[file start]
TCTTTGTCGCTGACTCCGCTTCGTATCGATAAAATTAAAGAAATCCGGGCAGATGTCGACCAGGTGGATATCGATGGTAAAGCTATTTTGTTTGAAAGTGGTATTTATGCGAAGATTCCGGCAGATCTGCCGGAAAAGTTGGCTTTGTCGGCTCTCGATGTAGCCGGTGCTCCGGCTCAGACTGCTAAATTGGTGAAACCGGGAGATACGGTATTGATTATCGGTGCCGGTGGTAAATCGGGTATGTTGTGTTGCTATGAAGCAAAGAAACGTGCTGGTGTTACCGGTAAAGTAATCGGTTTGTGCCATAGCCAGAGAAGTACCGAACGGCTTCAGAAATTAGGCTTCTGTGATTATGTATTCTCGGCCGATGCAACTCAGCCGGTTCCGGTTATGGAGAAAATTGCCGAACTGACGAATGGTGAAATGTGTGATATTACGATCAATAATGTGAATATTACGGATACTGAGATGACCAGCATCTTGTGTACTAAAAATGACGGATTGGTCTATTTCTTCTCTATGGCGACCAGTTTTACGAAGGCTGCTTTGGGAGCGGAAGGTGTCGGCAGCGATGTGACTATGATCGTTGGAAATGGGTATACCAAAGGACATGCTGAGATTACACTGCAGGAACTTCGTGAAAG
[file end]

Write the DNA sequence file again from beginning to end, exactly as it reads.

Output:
TCTTTGTCGCTGACTCCGCTTCGTATCGATAAAATTAAAGAAATCCGGGCAGATGTCGACCAGGTGGATATCGATGGTAAAGCTATTTTGTTTGAAAGTGGTATTTATGCGAAGATTCCGGCAGATCTGCCGGAAAAGTTGGCTTTGTCGGCTCTCGATGTAGCCGGTGCTCCGGCTCAGACTGCTAAATTGGTGAAACCGGGAGATACGGTATTGATTATCGGTGCCGGTGGTAAATCGGGTATGTTGTGTTGCTATGAAGCAAAGAAACGTGCTGGTGTTACCGGTAAAGTAATCGGTTTGTGCCATAGCCAGAGAAGTACCGAACGGCTTCAGAAATTAGGCTTCTGTGATTATGTATTCTCGGCCGATGCAACTCAGCCGGTTCCGGTTATGGAGAAAATTGCCGAACTGACGAATGGTGAAATGTGTGATATTACGATCAATAATGTGAATATTACGGATACTGAGATGACCAGCATCTTGTGTACTAAAAATGACGGATTGGTCTATTTCTTCTCTATGGCGACCAGTTTTACGAAGGCTGCTTTGGGAGCGGAAGGTGTCGGCAGCGATGTGACTATGATCGTTGGAAATGGGTATACCAAAGGACATGCTGAGATTACACTGCAGGAACTTCGTGAAAG